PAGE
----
Wednesday, January 15, 2014

Book Review - Dangerous Women

Dangerous Women – Various


I usually read a compilation over the Christmas period. Picking up and reading a short story in between the multitude of guest, days out and eating and drinking is a darn sight easier than trying to read a book. This year I was extremely excited to read Dangerous Women for a couple of reasons.

Firstly it contained a story by GRRM set in Westeros, anything set in this world is a massive must for me. Secondly, there were a couple of authors who have contributed stories, who I have wanted to read for a long time i.e Brandon Sanderson and Sam Sykes. Finally Joe Abercrombie... need I say more?

The blurb:

"Here you'll find no hapless victims who stand by whimpering in dread while the male hero fights the monster or clashes swords with the villain, and if you want to tie these women to the railroad tracks, you'll find you have a real fight on your hands.  Instead, you will find sword-wielding women warriors, intrepid women fighter pilots and far-ranging spacewomen, deadly female serial killers, formidable female superheroes, sly and seductive femmes fatale, female wizards, hard-living Bad Girls, female bandits and rebels, embattled survivors in Post-Apocalyptic futures, female Private Investigators, stern female hanging judges, haughty queens who rule nations and whose jealousies and ambitions send thousands to grisly deaths, daring dragonriders, and many more."

It is very rare for a compilation to contain a collection of excellent stories and Dangerous Women is no exception. The quality of stories here tend to range for the very good to the reasonable. It is by no means the strongest collection I have read, but there is the odd little gem. After a strong start the quality definitely takes a dip in the second half of the book.

The Excellent:

Jim Butcher - Bombshells

Despite the massive spoiler contained in the story for those of us that have not read all of the Dresden Files. This is a very good story containing a character I had not yet encountered. Molly is naive but competent, she is witty and the situation she is involved in is great. 9/10

Joe Lansdale - Wrestling Jesus

It is criminal I have not read Joe R Lansdale. Every short story I've read of his has been brilliant. This one is based on an old wrestler who mentors a victim of bullying. The old man had a tradition of wrestling an old foe every 5 years to win the favour of a woman. Great stuff and touching. 10/10

Brandon Sanderson - Shadows for silence in the forests of hell.

Great life story about the legend of Grey Fox. Who is really the patron of a homestead. She tries to collect a bounty but is betrayed and attacked by shades (ghosts). Good backstory of a hard-ass grandma. The most important thing here was that I loved Brandon’s writing.  9/10.

The following books I rated all 8 out of 10:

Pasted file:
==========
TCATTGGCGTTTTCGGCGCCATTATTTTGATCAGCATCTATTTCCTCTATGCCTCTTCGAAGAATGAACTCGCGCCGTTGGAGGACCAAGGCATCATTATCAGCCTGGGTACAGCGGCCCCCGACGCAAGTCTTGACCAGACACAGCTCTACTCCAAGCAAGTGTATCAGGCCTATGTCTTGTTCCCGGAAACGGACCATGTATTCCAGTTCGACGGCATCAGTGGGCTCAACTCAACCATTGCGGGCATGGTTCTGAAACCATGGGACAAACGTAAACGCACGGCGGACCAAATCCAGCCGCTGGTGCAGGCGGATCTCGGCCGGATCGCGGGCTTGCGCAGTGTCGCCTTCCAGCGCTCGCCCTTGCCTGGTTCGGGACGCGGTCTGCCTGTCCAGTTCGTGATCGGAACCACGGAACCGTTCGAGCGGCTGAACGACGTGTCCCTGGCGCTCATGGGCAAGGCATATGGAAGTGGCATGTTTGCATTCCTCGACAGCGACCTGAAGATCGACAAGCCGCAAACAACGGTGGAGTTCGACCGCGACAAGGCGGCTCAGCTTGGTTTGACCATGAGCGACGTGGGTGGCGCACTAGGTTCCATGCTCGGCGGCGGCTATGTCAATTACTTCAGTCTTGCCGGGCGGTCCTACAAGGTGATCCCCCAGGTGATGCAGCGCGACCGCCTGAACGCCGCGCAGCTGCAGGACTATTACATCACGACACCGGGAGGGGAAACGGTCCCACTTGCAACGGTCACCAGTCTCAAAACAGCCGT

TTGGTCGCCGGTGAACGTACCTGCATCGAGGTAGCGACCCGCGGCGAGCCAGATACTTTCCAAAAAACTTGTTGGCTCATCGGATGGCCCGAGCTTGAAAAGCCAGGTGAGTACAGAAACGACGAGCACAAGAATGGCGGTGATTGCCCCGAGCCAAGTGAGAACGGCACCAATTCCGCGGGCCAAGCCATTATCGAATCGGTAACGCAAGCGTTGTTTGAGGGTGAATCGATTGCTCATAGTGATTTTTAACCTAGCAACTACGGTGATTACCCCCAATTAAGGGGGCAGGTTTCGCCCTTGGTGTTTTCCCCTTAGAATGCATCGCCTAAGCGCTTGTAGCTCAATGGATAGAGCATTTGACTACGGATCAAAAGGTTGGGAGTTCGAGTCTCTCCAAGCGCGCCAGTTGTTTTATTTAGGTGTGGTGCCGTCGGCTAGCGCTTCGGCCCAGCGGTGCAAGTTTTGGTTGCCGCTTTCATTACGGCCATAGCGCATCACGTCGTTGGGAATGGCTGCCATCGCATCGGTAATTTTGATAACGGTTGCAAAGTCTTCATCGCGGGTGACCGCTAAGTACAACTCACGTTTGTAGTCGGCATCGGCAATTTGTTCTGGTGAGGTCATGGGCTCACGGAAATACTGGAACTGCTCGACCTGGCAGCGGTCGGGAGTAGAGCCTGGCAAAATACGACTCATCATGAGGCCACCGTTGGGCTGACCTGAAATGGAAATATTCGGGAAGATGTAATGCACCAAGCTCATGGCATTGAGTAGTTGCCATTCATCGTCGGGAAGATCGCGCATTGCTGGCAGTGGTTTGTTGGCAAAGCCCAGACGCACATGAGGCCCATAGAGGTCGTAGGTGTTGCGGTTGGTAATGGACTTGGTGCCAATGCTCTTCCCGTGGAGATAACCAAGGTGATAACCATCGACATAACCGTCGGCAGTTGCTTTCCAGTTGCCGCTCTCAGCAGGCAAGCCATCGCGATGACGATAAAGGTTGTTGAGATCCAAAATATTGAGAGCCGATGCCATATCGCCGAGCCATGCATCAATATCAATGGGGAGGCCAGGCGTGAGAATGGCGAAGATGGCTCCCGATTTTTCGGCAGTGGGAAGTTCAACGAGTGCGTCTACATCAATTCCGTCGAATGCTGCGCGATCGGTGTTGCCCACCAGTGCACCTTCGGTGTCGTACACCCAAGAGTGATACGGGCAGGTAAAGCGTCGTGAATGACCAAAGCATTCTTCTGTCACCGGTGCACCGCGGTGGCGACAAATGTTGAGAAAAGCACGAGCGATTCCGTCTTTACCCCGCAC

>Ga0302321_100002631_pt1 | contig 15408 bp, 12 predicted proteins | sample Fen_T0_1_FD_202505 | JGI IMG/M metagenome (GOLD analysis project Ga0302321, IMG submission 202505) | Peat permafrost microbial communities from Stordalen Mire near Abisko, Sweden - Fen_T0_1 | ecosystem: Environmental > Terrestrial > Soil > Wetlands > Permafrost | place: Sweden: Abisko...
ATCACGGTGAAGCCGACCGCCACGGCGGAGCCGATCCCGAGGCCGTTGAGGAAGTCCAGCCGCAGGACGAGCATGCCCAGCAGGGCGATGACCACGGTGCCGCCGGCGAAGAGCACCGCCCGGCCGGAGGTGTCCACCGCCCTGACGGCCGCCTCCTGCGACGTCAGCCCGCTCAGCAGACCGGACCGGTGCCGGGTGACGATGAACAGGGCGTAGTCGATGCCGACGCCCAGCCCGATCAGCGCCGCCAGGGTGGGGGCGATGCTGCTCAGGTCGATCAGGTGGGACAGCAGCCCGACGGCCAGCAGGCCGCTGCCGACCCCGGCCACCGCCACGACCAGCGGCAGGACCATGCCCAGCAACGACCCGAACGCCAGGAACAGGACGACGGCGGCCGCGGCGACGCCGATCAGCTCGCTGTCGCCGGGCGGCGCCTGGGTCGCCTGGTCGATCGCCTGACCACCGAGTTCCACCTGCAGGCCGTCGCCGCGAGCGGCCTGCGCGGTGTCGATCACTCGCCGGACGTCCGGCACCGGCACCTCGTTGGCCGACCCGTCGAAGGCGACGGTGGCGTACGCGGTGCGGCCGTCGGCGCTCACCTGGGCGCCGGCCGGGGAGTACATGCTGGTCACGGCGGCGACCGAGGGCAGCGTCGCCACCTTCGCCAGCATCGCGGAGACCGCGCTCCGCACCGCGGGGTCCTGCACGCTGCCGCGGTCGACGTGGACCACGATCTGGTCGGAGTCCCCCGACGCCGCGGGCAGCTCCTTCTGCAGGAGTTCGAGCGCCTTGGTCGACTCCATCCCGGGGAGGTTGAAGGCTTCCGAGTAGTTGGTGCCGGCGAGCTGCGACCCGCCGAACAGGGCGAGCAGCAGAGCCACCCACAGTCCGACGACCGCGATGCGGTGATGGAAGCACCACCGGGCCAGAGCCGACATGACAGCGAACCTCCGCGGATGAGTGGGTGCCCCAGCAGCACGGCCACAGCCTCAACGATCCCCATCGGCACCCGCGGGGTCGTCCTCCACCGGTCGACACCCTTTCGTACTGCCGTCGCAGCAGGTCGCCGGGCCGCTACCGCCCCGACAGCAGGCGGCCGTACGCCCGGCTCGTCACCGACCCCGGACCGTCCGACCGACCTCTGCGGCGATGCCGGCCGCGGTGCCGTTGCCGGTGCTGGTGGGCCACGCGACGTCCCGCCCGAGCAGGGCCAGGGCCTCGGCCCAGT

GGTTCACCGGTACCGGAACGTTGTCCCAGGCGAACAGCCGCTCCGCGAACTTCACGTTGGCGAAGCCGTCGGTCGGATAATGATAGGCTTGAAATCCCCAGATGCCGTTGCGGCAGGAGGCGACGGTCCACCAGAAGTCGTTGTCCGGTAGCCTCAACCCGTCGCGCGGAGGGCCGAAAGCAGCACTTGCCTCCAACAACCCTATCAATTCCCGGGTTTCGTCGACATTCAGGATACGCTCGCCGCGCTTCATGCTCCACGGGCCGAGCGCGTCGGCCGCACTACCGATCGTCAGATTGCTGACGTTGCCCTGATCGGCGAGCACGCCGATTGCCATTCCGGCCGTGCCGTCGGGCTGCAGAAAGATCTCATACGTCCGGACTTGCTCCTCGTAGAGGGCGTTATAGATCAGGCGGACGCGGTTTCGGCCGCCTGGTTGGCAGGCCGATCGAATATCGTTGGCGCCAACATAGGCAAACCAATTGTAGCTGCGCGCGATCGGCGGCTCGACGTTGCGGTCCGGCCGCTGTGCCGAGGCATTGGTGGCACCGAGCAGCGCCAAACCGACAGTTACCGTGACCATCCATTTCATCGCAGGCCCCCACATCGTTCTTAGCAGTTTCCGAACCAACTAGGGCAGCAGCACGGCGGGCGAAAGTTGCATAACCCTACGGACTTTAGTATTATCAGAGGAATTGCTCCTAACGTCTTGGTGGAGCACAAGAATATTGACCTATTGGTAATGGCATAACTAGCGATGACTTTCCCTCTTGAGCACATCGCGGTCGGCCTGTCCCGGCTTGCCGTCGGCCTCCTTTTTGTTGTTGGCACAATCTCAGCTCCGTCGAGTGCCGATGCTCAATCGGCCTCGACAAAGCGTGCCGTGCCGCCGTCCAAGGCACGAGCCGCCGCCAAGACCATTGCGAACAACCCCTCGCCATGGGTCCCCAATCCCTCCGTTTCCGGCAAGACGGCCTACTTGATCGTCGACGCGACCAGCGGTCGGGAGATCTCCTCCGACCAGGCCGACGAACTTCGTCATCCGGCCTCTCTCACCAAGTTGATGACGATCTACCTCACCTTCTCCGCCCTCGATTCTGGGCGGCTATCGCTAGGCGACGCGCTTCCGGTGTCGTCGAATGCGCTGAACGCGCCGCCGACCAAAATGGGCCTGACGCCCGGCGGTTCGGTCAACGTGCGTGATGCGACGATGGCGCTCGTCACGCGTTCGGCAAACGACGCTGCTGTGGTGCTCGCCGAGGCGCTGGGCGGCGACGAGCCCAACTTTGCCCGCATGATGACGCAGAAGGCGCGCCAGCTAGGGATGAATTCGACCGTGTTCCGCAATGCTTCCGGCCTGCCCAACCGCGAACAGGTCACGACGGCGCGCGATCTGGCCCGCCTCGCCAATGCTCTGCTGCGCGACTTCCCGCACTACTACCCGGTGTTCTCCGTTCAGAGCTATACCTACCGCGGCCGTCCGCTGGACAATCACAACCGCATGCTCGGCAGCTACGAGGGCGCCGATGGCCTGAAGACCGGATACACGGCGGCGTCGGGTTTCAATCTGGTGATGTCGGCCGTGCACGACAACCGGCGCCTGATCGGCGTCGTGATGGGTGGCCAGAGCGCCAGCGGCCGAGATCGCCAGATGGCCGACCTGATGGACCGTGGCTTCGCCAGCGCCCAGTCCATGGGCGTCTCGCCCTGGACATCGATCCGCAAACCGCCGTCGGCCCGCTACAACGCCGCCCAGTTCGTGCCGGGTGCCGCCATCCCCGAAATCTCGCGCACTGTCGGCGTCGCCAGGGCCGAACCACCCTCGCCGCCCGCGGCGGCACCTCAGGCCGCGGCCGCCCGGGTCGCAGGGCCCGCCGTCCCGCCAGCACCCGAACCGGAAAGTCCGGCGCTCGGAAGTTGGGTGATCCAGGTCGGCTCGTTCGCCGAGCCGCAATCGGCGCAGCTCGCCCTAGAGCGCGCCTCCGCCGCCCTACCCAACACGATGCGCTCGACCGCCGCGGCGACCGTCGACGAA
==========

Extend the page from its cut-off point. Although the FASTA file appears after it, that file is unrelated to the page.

Some Desperado - Joe Abercrombie.
My heart is either broken - Megan Abbot.
Melinda Snodgrass - The hands that was not there.
Sharon Kay Penman - A queen in exile.

The above were all very good, the last three authors in particular I will be looking out for in future. All the other stories in the collection scored 6 or 7 with only. Only Sherrylin Kenyon’s story and S M Stirling scored lower than that. Sherrylin writes young adult fiction and her short ghost story really reads like one. It is a standard idea but needed to be fleshed out massively. It also seemed contrived just to deliver the last line. S M Stirling on the other hand just bored me to tears unfortunately.

It is worth mentioning Caroline Spector’s story here. I expected to hate her Wildcard story from the opening page, but ended up actually really enjoying it. I am not a fan of the wildcard stuff, or more it has never really captured my imagination. Caroline’s story has made me reconsider.

And that brings us on to the main event – George R R Martin’s “the princess and the queen.”

I loved GRRM's work. In my eyes the man can do little work. Whilst I would do anything to read the next instalment in his ASOIAF series the Dunk and Egg novellas have been worthy replacements. To say I was looking forward to this was an understatement.

Boy was I disappointed. Let me start of by saying that this has nothing to do with the quality of George's writing and everything with my expectations. I was expecting a novella like the aforementioned Dunk and Egg series. This is certainly not that. Instead this is an historical account of the war of the dragons. X kills Y which leads to Z joining the war who betrays A, B and C.

It is not that this isn't good material it is just that there are so many names and no emotional attachment to any of them that after a while it becomes boring. Dare I say it that the story struggled to retain my attention and was a bit of a chore. Instead I spent more time lamenting the fact that GRRM had not completed his series and started a new prequel series using this material.

It would be too harsh to say that the novel is not any good (I do struggle to see how those unfamiliar with George's world would understand what is going on though) but I was definitely looking for something different. 6/10

Overall, Dangerous Women is a mixture of quality: Some very good stories and others that it would not have harmed the novel if they weren’t included. The disappointment in the GRRM story does mar the book somewhat which is a shame.

My rating: 7/10